1920s - 1950s

1960 to 2005




Tulane & Charity

History of Tulane SOM

The Prospectus

The Registre

Famous Alumni


The Founding of Tulane University School of Medicine

In 1834, the Medical College of Louisiana was founded by three American physicians new to the city: Dr. Thomas Hunt, of South Carolina, Dr. Warren Stone, of Vermont, and Dr. John Harrison, of Washington, D.C. All three men were twenty-six years old or younger. The announcement of the founding of the school created quite a stir among the establishment French and Creole physicians. Three young Americans, new to the city, had announced they would found a new medical college with lectures entirely in English. In addition, Stone and Hunt became house surgeons at Charity, shaping medical practices during their tenure and giving more weight to the commonly held impression of Americans “taking over” medical education in the city.

The school opened in January 1835. The first lecture was delivered by Dr. Hunt in the Strangers Unitarian Church thanks to the kindness of Parson Theodore Clapp. Classes were taught in a variety of locations including Charity Hospital, which was “open every day for the attendance of the students.” The first course of study ended in April 1835, to high acclaim. The first medical degrees granted in the South were conferred in April of 1836 by Dean Charles Luzenberg.

In 1840 a house was rented next to Charity Hospital that allowed for all the medical lectures to take place in one room. A prospectus from this time brags a fact that has held true for all of Charity’s history: “In the Surgical Department, the advantages of this College rank those of all others in the Union. The number of wounds, fractures, dislocations, and other injuries, and disease requiring the frequent exercise of Operative Surgery, admitted into the Wards of the New Orleans Hospital, will be found on examination to exceed that of any other in America.”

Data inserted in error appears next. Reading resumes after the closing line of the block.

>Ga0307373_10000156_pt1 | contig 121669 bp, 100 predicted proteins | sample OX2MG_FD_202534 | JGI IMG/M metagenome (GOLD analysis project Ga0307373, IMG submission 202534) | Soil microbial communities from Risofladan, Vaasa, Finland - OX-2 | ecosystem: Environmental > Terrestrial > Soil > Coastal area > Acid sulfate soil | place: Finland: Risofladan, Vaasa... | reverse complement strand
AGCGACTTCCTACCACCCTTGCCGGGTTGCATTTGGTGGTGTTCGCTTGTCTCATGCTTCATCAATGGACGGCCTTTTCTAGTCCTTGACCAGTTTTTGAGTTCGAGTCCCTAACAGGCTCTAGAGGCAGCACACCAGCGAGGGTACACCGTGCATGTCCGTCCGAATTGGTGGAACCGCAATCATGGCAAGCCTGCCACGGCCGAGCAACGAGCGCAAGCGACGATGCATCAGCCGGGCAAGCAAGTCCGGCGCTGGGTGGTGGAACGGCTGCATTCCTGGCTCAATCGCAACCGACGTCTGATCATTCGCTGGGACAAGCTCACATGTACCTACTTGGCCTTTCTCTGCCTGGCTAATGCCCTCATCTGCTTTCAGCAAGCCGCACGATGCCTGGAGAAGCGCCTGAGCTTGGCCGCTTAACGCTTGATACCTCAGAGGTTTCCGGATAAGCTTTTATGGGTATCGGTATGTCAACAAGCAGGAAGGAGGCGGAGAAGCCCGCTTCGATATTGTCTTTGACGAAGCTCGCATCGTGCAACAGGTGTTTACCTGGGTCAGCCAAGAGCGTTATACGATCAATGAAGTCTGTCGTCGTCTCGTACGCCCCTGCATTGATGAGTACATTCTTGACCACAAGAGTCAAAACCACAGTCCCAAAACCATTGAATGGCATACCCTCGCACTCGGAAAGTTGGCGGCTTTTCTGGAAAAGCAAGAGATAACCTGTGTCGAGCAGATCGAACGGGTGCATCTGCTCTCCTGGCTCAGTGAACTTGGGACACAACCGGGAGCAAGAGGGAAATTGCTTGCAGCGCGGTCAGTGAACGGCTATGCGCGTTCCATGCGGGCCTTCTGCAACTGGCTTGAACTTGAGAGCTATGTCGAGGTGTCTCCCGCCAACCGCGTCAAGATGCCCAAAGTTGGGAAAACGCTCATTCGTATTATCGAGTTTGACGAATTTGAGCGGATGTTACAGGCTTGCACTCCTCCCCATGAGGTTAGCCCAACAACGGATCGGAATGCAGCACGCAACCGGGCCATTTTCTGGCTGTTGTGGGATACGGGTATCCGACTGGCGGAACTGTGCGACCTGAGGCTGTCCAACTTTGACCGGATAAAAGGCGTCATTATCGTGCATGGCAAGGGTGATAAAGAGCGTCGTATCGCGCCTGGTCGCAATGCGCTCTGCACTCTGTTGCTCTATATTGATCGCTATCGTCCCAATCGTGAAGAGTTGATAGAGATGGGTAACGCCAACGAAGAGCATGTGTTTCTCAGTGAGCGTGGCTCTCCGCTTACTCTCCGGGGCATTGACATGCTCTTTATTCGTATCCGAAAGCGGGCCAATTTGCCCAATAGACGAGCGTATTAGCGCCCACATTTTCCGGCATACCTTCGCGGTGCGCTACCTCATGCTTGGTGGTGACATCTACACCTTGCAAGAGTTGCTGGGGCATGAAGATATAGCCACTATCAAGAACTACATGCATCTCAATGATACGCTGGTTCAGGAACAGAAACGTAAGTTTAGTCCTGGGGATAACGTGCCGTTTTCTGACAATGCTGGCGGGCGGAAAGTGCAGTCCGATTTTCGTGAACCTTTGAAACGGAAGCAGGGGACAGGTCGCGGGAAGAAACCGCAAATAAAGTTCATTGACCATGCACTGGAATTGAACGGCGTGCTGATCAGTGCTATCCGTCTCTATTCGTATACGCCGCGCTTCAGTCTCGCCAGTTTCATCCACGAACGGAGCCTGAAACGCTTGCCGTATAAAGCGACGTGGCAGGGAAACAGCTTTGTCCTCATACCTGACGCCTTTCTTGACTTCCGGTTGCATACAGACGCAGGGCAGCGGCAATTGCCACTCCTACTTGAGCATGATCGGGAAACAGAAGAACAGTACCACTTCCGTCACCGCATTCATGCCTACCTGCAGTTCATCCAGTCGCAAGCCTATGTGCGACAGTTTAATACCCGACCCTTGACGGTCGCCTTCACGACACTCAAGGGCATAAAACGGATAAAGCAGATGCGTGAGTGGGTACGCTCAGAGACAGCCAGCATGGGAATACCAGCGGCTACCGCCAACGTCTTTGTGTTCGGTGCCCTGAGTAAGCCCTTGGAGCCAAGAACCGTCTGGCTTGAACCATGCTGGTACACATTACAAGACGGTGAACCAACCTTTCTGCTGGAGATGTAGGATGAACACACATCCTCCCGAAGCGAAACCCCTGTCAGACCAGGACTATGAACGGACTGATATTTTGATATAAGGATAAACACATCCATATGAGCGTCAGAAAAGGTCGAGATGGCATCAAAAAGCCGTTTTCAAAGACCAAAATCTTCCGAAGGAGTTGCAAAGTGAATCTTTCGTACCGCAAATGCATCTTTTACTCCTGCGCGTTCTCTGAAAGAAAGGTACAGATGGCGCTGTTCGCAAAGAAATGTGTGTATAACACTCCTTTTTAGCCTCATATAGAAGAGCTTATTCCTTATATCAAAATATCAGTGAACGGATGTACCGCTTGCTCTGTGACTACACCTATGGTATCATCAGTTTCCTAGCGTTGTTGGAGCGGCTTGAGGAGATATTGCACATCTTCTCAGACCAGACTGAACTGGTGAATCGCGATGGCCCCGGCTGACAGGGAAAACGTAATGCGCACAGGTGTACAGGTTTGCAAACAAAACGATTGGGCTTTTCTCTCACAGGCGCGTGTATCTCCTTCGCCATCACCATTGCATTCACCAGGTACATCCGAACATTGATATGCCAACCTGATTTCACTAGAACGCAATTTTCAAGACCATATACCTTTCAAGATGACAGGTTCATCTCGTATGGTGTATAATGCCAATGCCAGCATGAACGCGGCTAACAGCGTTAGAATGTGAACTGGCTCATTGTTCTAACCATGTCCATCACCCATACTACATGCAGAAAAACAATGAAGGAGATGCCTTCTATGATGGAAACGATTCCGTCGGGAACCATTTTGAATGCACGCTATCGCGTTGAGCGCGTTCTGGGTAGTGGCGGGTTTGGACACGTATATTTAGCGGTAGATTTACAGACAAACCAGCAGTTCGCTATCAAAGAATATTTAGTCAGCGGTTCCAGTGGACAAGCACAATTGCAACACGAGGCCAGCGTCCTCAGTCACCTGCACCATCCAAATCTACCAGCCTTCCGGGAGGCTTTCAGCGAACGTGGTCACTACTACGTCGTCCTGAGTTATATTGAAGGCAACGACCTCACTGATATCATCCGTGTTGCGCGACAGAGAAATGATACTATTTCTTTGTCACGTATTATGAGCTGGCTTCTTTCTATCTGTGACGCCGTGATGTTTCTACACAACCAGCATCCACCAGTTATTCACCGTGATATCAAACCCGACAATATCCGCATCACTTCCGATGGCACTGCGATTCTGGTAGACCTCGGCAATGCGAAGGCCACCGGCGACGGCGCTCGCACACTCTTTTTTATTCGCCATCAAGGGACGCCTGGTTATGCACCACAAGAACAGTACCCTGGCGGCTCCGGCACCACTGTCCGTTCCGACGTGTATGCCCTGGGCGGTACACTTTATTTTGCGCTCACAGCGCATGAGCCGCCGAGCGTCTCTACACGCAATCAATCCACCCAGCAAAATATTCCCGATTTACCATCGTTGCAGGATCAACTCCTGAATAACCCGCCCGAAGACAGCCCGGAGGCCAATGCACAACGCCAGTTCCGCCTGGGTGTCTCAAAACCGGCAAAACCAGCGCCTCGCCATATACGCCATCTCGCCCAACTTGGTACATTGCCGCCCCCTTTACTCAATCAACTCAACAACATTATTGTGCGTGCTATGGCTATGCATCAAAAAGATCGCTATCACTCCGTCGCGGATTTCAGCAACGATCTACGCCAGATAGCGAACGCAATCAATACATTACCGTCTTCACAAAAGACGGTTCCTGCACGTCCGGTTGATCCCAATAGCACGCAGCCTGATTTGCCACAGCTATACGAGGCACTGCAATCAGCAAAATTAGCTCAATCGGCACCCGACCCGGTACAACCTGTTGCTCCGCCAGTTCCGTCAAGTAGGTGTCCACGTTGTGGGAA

1843, the relationship between the medical college and Charity was cemented even further. In that year the college petitioned the Louisiana Legislature to grant them land in order to build a medical school building, with the provision that the faculty would care for the patients of Charity free of charge for ten years. Thus began the Tulane’s official involvement with Charity Hospital. The tradition of providing attending physicians to Charity free of charge continued into the 1960’s. The request was granted, and the first permanent medical college building was erected at a cost of $15,000. It contained a lecture room, a chemical laboratory, a library and reading room, a museum, an amphitheater, and a dissecting room on the top floor.

In 1847, the Louisiana Legislature established the University of Louisiana, and the Medical College of Louisiana was assumed into the school, becoming the Medical Department of the University of Louisiana. The reputation of the new medical school grew quickly, and enrollment continued to accelerate over the years leading up to the Civil War.